Phil;

BTW, if the ccd has a 16-bit chip does saving the image as 32 bit add much value to the photometry? Doesn't it just interpolate the pixel values and stretch the display?

Ken

MZK
MZK's picture
32-bit images work!

Phil:

I opened one 16 bit image in Maxim and saved it as 32 bit integer. I opened another and saved it as 32 bit floating. I uploaded them both to VPhot.

They both appeared in my VPhot image list. I opened both and could see the image. I confirmed in the fits headers that one was 32  bit integer (32) and the other was 32 bit float (-32).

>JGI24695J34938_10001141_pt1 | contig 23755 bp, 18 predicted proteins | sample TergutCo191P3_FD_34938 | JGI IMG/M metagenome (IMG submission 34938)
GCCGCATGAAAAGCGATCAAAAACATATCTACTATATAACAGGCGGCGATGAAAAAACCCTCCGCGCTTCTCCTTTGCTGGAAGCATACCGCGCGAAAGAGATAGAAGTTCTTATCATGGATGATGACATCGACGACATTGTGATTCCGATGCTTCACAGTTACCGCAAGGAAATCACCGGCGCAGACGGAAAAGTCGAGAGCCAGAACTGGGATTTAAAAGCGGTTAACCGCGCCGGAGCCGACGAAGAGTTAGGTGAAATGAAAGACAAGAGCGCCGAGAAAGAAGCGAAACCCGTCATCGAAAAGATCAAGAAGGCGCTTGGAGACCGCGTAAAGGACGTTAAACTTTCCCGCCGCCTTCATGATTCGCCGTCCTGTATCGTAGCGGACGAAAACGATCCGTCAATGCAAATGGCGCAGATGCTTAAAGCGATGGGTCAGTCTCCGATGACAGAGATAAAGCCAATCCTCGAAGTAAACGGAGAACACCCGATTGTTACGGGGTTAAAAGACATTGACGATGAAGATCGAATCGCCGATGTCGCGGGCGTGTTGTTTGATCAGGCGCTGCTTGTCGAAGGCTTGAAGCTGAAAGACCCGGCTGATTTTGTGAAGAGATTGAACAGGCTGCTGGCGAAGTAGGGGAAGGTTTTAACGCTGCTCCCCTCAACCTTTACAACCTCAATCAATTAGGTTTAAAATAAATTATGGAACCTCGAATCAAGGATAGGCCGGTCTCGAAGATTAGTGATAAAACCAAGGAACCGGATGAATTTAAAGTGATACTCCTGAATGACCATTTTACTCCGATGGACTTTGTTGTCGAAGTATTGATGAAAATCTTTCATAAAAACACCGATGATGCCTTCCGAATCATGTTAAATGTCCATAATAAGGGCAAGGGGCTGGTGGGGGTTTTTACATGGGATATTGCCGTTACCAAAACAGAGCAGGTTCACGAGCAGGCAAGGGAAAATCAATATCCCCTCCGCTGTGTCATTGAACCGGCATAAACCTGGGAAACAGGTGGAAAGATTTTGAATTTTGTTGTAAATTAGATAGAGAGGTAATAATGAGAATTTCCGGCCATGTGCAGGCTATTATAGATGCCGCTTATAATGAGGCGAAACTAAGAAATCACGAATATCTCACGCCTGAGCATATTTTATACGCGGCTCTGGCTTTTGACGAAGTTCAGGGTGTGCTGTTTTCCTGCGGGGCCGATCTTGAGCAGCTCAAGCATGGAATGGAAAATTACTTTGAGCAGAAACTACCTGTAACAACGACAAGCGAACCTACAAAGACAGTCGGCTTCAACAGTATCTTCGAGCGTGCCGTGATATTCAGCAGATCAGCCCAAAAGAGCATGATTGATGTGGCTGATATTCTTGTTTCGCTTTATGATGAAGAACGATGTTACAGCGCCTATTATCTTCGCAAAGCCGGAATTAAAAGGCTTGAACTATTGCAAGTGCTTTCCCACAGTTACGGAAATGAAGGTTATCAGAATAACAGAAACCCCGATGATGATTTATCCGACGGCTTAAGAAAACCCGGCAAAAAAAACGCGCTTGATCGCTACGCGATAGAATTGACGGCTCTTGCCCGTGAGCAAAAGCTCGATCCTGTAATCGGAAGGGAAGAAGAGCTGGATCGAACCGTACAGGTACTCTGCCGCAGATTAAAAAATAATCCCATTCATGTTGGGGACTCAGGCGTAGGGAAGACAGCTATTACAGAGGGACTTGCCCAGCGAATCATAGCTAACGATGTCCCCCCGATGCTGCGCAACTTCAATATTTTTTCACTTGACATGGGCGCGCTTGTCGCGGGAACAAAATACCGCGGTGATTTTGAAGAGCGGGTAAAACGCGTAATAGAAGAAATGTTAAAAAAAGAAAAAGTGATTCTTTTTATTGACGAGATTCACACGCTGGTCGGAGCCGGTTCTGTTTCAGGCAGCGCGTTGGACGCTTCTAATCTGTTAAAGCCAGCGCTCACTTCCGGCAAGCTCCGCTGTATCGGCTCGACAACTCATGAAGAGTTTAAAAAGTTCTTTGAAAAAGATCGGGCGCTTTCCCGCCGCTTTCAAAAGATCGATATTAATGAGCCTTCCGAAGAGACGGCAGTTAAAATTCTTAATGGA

I added comps and targets to the images as normal. The photometry was as expected.

SO VPHOT WORKS WITH my 32 BIT IMAGES!  wink

Ken

PS: I just shared my two images with you.

 

hgeagle
32-bit should be working

Phil, Ken,

Just to support the last thoughts...

I believe that most programs will convert 16-bit raw images to 32-bit floating during calibration procedures. My calibrated images are always 32-bit and work with VPhot.

Best,

Helmar (AHM)

 

HQA
HQA's picture
32-bit

I'll be glad to look at the offending frame, if someone will send it to me or share it with me on VPHOT.  Usually display problems are due to some sort of scaling problem, and since this is a median stack of 19 frames, scaling is likely to be an issue.